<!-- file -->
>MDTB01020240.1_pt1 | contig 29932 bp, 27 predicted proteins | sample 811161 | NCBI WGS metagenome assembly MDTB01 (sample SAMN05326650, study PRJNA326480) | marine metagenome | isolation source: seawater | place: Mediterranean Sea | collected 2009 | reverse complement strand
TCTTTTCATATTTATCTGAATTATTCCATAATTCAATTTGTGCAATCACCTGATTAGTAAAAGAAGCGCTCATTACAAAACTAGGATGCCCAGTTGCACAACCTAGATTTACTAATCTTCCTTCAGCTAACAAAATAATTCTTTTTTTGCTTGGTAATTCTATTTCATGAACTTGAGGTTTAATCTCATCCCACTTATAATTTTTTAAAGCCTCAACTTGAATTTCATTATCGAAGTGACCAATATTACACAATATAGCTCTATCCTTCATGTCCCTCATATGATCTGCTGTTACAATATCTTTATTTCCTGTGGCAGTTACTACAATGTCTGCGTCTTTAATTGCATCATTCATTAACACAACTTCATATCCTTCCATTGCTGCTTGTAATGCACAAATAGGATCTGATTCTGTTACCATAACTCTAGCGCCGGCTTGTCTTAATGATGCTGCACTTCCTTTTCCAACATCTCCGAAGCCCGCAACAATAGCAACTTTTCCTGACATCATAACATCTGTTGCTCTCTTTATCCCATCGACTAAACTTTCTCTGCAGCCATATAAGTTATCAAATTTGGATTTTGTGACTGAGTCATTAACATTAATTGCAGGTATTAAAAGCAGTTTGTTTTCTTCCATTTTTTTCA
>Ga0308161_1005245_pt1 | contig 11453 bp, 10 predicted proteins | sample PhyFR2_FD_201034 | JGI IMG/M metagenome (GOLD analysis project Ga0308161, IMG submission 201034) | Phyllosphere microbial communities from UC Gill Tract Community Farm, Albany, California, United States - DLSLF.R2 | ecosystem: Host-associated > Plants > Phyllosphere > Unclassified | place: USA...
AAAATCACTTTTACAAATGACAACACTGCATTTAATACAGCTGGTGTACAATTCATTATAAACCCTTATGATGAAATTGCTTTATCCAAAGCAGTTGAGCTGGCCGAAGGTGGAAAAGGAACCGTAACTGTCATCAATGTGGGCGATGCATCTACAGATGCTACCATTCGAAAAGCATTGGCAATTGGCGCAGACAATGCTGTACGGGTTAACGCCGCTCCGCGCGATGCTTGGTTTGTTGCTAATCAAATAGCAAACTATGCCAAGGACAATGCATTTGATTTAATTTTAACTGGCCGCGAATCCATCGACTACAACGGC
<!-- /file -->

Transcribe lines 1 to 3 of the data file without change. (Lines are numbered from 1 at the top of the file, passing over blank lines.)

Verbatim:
>MDTB01020240.1_pt1 | contig 29932 bp, 27 predicted proteins | sample 811161 | NCBI WGS metagenome assembly MDTB01 (sample SAMN05326650, study PRJNA326480) | marine metagenome | isolation source: seawater | place: Mediterranean Sea | collected 2009 | reverse complement strand
TCTTTTCATATTTATCTGAATTATTCCATAATTCAATTTGTGCAATCACCTGATTAGTAAAAGAAGCGCTCATTACAAAACTAGGATGCCCAGTTGCACAACCTAGATTTACTAATCTTCCTTCAGCTAACAAAATAATTCTTTTTTTGCTTGGTAATTCTATTTCATGAACTTGAGGTTTAATCTCATCCCACTTATAATTTTTTAAAGCCTCAACTTGAATTTCATTATCGAAGTGACCAATATTACACAATATAGCTCTATCCTTCATGTCCCTCATATGATCTGCTGTTACAATATCTTTATTTCCTGTGGCAGTTACTACAATGTCTGCGTCTTTAATTGCATCATTCATTAACACAACTTCATATCCTTCCATTGCTGCTTGTAATGCACAAATAGGATCTGATTCTGTTACCATAACTCTAGCGCCGGCTTGTCTTAATGATGCTGCACTTCCTTTTCCAACATCTCCGAAGCCCGCAACAATAGCAACTTTTCCTGACATCATAACATCTGTTGCTCTCTTTATCCCATCGACTAAACTTTCTCTGCAGCCATATAAGTTATCAAATTTGGATTTTGTGACTGAGTCATTAACATTAATTGCAGGTATTAAAAGCAGTTTGTTTTCTTCCATTTTTTTCA
>Ga0308161_1005245_pt1 | contig 11453 bp, 10 predicted proteins | sample PhyFR2_FD_201034 | JGI IMG/M metagenome (GOLD analysis project Ga0308161, IMG submission 201034) | Phyllosphere microbial communities from UC Gill Tract Community Farm, Albany, California, United States - DLSLF.R2 | ecosystem: Host-associated > Plants > Phyllosphere > Unclassified | place: USA...